Rebuilding Christchurch after the Earthquake…

Over five years on from the magnitude 6.3 earthquake of the 22 February 2011, the Prendos Christchurch office continues to provide a range of specialist property consultancy advice to the region. As predicted, rebuilding greater Christchurch has had a huge social, cultural and environmental impact on the local area and for the entire country. As one of the biggest economic undertakings in New Zealand’s history, the challenge of ensuring that the rebuild and repairs of damaged buildings are completed safely and correctly is huge.

Prendos consultants understand that to achieve safe, healthy, durable homes and buildings all building work must meet strict requirements.The building regulatory system sets out a framework to promote good building practice. However, many in the building and construction industry don’t fully understand this system which comprises:

  • The Building Act 2004: the primary legislation governing the building and construction industry;
  • The Building Code contained in schedule 1 of the Building Regulations 1992 which sets the minimum performance standards buildings must meet; and
  • Building Regulations which detail particular building controls (for example, prescribed forms,list of specified systems, definitions of ‘change of use’ and ‘moderate earthquake’, levies, fees and infringements).

These requirements determine how work can be done and who can do it, while ensuring that the system has checks and consumer protection in place.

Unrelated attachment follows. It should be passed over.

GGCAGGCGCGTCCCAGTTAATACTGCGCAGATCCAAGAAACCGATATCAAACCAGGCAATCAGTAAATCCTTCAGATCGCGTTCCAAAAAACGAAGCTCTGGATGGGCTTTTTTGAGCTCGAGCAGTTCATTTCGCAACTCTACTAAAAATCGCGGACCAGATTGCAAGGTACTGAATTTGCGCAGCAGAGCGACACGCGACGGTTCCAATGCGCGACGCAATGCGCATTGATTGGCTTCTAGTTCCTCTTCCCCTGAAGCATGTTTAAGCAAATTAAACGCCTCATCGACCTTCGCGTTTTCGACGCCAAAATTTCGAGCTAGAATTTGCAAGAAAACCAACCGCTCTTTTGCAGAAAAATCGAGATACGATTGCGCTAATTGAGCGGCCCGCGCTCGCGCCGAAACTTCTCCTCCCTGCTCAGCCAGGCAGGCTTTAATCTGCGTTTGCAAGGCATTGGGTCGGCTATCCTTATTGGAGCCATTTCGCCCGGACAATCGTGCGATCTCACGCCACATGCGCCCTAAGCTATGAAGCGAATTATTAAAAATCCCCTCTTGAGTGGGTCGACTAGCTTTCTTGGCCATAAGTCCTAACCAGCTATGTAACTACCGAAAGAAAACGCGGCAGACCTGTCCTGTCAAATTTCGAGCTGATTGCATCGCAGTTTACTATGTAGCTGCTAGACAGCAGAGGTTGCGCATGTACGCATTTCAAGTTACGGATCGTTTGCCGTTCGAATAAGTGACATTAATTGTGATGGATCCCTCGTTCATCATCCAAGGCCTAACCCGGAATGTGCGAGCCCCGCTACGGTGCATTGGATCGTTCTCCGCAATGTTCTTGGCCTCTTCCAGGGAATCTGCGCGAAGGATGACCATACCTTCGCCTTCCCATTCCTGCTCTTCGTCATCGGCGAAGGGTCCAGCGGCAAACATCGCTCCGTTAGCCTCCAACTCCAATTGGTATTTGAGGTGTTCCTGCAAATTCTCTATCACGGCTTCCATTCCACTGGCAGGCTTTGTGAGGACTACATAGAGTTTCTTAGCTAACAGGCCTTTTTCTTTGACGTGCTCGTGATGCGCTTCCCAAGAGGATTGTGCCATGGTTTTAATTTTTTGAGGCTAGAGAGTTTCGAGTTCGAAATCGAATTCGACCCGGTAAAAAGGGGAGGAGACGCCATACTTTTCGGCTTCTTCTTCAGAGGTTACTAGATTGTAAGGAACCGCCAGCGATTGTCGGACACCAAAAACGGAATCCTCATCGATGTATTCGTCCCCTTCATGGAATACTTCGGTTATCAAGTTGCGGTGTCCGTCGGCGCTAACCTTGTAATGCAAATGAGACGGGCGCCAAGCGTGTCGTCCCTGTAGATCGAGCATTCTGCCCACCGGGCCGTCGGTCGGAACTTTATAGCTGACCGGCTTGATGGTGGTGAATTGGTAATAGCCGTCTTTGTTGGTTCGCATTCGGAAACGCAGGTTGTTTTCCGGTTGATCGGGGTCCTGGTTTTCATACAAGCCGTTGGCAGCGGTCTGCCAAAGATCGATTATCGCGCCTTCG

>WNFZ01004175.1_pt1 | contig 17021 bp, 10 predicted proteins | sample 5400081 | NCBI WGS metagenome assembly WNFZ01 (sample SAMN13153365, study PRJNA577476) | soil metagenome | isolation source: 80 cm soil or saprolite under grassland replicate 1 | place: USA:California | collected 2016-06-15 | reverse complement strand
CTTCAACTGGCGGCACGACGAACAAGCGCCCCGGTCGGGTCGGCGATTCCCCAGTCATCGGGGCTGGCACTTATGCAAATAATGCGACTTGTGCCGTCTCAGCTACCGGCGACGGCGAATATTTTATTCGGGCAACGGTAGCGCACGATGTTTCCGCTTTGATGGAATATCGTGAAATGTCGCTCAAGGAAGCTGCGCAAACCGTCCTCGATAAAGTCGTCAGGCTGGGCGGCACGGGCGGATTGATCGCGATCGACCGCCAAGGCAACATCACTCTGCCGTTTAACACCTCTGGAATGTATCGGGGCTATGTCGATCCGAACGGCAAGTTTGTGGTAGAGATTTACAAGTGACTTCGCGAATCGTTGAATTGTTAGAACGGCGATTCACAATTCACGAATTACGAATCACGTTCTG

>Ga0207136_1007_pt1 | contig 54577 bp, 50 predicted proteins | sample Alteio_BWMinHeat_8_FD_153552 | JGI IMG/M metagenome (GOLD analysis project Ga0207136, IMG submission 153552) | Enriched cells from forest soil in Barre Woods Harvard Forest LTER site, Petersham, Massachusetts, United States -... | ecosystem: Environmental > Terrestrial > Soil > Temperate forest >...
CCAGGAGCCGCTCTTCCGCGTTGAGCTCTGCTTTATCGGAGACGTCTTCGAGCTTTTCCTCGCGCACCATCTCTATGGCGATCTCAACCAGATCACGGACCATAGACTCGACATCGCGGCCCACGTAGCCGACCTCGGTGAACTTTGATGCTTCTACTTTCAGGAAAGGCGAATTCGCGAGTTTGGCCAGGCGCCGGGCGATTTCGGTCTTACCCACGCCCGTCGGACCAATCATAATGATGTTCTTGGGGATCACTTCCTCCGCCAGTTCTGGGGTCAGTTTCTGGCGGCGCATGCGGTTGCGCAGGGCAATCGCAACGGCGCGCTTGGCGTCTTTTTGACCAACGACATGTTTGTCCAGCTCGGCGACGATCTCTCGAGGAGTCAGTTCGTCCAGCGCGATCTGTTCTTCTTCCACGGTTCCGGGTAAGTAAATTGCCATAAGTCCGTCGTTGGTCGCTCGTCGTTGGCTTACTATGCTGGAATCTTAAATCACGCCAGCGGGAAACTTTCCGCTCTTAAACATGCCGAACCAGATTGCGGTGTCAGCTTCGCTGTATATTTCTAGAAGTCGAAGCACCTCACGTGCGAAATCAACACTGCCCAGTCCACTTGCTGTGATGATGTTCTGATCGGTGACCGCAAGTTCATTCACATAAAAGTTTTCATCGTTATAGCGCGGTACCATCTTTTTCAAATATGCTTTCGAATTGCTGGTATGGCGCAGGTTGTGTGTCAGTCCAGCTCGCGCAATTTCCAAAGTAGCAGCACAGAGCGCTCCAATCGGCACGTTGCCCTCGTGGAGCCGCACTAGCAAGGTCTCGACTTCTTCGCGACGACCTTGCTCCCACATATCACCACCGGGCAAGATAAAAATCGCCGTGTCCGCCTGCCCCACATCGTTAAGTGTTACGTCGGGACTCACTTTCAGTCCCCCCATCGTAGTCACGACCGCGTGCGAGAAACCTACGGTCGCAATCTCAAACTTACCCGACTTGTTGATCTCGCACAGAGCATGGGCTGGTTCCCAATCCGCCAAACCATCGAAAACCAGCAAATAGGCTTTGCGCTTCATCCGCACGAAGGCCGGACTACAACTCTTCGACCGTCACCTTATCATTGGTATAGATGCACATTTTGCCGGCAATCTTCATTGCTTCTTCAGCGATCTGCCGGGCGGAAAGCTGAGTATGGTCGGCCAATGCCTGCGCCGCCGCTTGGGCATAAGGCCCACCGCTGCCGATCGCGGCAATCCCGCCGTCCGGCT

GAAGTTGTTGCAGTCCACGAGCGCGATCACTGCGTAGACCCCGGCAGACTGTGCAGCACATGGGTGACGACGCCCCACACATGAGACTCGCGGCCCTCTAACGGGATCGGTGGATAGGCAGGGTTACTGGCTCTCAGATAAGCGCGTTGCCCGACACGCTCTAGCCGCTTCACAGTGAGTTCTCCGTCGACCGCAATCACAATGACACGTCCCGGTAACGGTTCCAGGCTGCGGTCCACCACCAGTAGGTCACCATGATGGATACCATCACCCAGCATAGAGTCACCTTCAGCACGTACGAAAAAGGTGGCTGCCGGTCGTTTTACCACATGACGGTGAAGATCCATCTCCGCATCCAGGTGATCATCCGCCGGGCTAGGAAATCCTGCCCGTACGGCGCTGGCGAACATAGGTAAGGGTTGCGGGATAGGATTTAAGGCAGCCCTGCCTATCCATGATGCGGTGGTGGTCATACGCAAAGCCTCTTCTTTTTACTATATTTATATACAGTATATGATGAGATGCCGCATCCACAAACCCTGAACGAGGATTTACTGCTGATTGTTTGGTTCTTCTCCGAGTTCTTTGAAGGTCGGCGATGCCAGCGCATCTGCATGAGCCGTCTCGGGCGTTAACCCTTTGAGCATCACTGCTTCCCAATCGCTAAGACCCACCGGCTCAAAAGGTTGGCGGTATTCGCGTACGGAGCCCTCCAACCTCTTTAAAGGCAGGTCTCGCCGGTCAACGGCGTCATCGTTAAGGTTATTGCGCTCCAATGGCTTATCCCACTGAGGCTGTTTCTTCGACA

The intention of the building regulatory system is to ensure that building work can be carried out more efficiently while maintaining quality. Our building performance based regulatory system requires consents, management and observation of the works and sign off to achieve code compliance.

Rory constantly reminds his Christchurch team of consultants to ask questions on the building control regime, not just of him, but of his senior colleagues across the company.

Given that 2016 has seen Canterbury’s busiest year ever for construction, the potential for getting it wrong increases. Due to the sheer volume of activity across the greater Canterbury region, construction mistakes, both in design and implementation of the intended design have, and will continue, to be made.

The increase in the variety of materials from overseas also adds to potential future problems.

Currently, there is huge demand for Rory and his team to revisit completed repairs as a result of poor scope, design and workmanship.

“Inevitably, we are also getting busier providing advice on matters of dispute. At a recent mediation, representing the claimant, a total of 26 people were present representing the various parties caught up in the dispute!”

“It was one of those things, a dispute caused by a defect resulting from all those involved working in a pressure cooker type environment created by the need to adapt to new construction techniques under tight timescales and tight budgets” Rory explains.

While the pent up activity is predicted to last until 2020, Rory believes it will stretch far beyond that date.

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